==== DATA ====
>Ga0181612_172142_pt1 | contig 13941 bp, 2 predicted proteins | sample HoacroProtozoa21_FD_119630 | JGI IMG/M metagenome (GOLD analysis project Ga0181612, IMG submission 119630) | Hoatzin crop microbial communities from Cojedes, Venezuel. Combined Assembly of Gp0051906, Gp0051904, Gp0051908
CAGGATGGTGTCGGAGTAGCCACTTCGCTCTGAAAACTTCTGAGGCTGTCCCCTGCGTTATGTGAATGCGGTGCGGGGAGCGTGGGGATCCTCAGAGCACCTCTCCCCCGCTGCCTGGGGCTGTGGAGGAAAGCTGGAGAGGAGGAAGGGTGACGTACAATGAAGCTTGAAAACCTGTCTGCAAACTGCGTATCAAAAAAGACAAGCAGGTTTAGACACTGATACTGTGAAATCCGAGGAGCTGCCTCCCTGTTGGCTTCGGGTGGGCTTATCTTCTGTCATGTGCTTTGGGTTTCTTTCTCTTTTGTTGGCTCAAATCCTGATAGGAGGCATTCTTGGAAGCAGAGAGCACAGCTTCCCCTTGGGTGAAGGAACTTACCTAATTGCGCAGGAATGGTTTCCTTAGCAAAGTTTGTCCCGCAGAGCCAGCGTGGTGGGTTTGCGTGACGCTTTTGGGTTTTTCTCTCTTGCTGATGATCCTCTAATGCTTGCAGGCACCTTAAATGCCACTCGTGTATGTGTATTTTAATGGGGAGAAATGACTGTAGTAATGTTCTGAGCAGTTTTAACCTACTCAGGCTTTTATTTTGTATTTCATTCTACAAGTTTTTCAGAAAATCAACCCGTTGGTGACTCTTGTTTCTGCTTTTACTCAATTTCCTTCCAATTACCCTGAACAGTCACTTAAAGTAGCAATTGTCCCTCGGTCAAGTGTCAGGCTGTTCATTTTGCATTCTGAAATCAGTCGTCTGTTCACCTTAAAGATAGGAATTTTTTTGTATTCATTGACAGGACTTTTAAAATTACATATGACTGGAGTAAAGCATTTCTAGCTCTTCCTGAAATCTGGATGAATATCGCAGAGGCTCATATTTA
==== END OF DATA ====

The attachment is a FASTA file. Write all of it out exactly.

>Ga0181612_172142_pt1 | contig 13941 bp, 2 predicted proteins | sample HoacroProtozoa21_FD_119630 | JGI IMG/M metagenome (GOLD analysis project Ga0181612, IMG submission 119630) | Hoatzin crop microbial communities from Cojedes, Venezuel. Combined Assembly of Gp0051906, Gp0051904, Gp0051908
CAGGATGGTGTCGGAGTAGCCACTTCGCTCTGAAAACTTCTGAGGCTGTCCCCTGCGTTATGTGAATGCGGTGCGGGGAGCGTGGGGATCCTCAGAGCACCTCTCCCCCGCTGCCTGGGGCTGTGGAGGAAAGCTGGAGAGGAGGAAGGGTGACGTACAATGAAGCTTGAAAACCTGTCTGCAAACTGCGTATCAAAAAAGACAAGCAGGTTTAGACACTGATACTGTGAAATCCGAGGAGCTGCCTCCCTGTTGGCTTCGGGTGGGCTTATCTTCTGTCATGTGCTTTGGGTTTCTTTCTCTTTTGTTGGCTCAAATCCTGATAGGAGGCATTCTTGGAAGCAGAGAGCACAGCTTCCCCTTGGGTGAAGGAACTTACCTAATTGCGCAGGAATGGTTTCCTTAGCAAAGTTTGTCCCGCAGAGCCAGCGTGGTGGGTTTGCGTGACGCTTTTGGGTTTTTCTCTCTTGCTGATGATCCTCTAATGCTTGCAGGCACCTTAAATGCCACTCGTGTATGTGTATTTTAATGGGGAGAAATGACTGTAGTAATGTTCTGAGCAGTTTTAACCTACTCAGGCTTTTATTTTGTATTTCATTCTACAAGTTTTTCAGAAAATCAACCCGTTGGTGACTCTTGTTTCTGCTTTTACTCAATTTCCTTCCAATTACCCTGAACAGTCACTTAAAGTAGCAATTGTCCCTCGGTCAAGTGTCAGGCTGTTCATTTTGCATTCTGAAATCAGTCGTCTGTTCACCTTAAAGATAGGAATTTTTTTGTATTCATTGACAGGACTTTTAAAATTACATATGACTGGAGTAAAGCATTTCTAGCTCTTCCTGAAATCTGGATGAATATCGCAGAGGCTCATATTTA